Microsoft’s Internet Explorer is one of the most widely used web browsers, despite the fact that it has a tendency to crash from time to time. In order to improve the product and prevent future bugs, glitches, and crashes, IE creates an error report after every crash. Most of these reports go unsent, or so Microsoft thought.
You’ve likely experienced an error report before; they tend to pop up at the worst possible time.
Yep, that’s the window we’re referring to. Try to restrain yourself from flipping over your desk at the sight of it.
You’ll notice that this report gives the user two options, “Send Error Report” or “Don’t Send Error Report.” Even though Microsoft and the future of IE would benefit immensely from sending the error report, it rarely happens. In fact, the number of users who click “Don’t Send” is somewhere in the 90th percentile. This translates to a lot of error reports that are never read, much to the chagrin of Microsoft’s software engineers.
Everything is Not What it Seems
Or at least, this is what Microsoft thought regarding the fate of IE’s unsent error reports. It turns out that, for all of these years, clicking “Don’t Send” actually sends them somewhere, and you’re not going to believe where this someplace is.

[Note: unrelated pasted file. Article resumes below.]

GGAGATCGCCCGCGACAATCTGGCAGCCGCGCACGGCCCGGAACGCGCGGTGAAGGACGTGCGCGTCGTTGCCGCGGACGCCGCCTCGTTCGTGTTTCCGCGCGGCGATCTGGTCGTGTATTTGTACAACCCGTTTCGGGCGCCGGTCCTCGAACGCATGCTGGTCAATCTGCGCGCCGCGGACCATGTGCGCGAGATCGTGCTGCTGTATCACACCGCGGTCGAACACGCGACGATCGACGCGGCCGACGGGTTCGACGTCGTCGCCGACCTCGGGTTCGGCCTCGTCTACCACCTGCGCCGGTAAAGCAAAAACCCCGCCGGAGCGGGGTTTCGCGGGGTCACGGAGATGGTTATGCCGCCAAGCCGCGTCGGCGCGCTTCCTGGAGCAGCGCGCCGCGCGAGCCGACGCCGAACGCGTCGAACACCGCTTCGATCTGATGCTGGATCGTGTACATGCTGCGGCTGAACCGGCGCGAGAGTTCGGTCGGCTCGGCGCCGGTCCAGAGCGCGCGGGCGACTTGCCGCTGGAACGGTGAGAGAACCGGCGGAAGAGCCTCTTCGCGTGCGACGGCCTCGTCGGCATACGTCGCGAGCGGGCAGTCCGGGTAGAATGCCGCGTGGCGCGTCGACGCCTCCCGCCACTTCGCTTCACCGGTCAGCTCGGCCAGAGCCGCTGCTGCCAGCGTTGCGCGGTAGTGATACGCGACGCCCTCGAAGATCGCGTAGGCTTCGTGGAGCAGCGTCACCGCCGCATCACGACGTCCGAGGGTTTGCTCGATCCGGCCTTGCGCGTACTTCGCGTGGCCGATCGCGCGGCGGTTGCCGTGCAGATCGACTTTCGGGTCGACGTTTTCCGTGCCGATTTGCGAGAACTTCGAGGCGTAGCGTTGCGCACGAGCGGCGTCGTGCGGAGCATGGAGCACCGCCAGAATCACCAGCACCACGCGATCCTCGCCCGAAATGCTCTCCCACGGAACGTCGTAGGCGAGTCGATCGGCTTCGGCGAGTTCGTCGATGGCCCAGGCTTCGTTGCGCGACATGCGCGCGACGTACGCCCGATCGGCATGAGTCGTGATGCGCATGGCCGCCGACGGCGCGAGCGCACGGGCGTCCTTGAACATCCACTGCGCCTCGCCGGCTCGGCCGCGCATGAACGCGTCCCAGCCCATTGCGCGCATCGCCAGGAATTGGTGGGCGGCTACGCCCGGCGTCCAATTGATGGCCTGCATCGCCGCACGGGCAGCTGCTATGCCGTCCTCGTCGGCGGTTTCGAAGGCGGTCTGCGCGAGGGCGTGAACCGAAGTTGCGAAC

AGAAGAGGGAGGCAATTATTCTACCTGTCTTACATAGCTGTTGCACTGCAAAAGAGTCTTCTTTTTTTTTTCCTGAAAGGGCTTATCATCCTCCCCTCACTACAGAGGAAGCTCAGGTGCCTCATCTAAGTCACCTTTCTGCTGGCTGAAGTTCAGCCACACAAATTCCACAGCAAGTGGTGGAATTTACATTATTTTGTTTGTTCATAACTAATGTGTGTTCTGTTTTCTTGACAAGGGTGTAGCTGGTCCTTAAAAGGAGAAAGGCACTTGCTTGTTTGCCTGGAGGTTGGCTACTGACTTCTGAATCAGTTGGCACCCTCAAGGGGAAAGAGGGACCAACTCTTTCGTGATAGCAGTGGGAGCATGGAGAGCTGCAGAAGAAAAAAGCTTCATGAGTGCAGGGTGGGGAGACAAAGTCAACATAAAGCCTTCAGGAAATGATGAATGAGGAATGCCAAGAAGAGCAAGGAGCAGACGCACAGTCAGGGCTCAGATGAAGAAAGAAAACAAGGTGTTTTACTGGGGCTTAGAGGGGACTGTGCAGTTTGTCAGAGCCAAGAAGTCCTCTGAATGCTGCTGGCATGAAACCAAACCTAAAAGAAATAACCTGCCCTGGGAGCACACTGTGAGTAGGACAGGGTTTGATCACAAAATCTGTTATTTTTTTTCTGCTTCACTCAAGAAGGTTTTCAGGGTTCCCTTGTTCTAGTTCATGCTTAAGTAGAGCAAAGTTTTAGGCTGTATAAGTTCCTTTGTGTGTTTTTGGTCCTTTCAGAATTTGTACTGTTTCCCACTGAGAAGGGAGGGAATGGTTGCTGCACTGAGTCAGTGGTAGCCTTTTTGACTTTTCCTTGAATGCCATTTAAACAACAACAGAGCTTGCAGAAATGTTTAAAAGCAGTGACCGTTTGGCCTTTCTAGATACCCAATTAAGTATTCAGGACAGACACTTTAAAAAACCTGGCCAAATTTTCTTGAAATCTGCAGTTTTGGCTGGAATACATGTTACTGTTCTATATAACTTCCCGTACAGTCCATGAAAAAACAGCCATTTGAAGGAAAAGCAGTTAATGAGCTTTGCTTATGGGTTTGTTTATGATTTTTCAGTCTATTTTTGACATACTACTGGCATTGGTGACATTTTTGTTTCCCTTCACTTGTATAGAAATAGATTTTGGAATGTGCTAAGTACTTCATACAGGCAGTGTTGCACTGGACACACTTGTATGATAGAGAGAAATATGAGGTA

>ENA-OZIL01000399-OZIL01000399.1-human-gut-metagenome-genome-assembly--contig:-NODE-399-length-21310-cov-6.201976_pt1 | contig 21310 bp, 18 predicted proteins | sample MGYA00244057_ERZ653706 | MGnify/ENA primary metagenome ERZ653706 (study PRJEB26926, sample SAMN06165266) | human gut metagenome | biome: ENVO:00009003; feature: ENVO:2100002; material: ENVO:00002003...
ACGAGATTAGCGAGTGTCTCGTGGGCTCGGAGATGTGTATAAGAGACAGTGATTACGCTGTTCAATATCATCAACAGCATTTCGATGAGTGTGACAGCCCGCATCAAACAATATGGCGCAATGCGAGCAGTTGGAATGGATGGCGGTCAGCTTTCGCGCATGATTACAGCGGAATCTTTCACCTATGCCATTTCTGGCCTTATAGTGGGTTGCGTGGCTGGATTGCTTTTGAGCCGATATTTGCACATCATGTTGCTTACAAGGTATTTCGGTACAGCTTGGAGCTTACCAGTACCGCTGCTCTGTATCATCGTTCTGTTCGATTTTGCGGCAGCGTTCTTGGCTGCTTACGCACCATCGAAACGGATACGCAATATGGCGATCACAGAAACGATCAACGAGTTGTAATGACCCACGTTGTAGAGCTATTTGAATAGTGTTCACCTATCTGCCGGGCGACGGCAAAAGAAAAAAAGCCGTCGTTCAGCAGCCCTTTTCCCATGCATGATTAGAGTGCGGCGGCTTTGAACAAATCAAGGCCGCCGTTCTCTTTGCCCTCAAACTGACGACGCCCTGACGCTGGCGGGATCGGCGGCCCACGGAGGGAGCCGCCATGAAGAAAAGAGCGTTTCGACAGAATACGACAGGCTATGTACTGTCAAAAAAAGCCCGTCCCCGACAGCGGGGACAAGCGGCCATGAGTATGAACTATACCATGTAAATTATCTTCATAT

Microsoft was recently tipped off about this discrepancy when they were designing the new Spartan web browser by looking closely at Internet Explorer’s original code, and that’s when they saw it. Buried deep within Internet Explorer was a small and seemingly-insignificant line of code that automatically sent the error report somewhere. Microsoft put their top team of programmers on the case and it led them to one famous address: 232 Santa Margarita Ave., Menlo Park, California.
This innocent-looking garage is world renowned for facilitating the humble beginnings of one of today’s largest software companies, Google Inc. Between 1998 and 1999, Google founders Larry Page and Sergey Brin rented the space. During this five-month period, they, along with five other employees, worked tirelessly to “build a better search engine.” Google’s subsequent growth and success is the stuff of Silicon Valley legend, but it turns out that they had the advantage of seeing “unsent” IE error reports.
During this time, few people at Microsoft have even heard of Google, while more than 40 percent of the world’s PC users were rocking and loving Internet Explorer. Meanwhile, boxes and boxes of IE error reports were being piped to the Menlo Park address. It sounds like a crazy conspiracy theory, but a legal team from Microsoft has recently uncovered boxes of these printed reports in the home’s attic.
The evidence appears to be quite damning against Google and the tech industry promises to never be the same again. The lawyers at Microsoft have already taken action and filed an injunction against Google and its Chrome browser, and a federal judge has ordered Google to cease and desist all operations by April 1st, April Fool’s Day.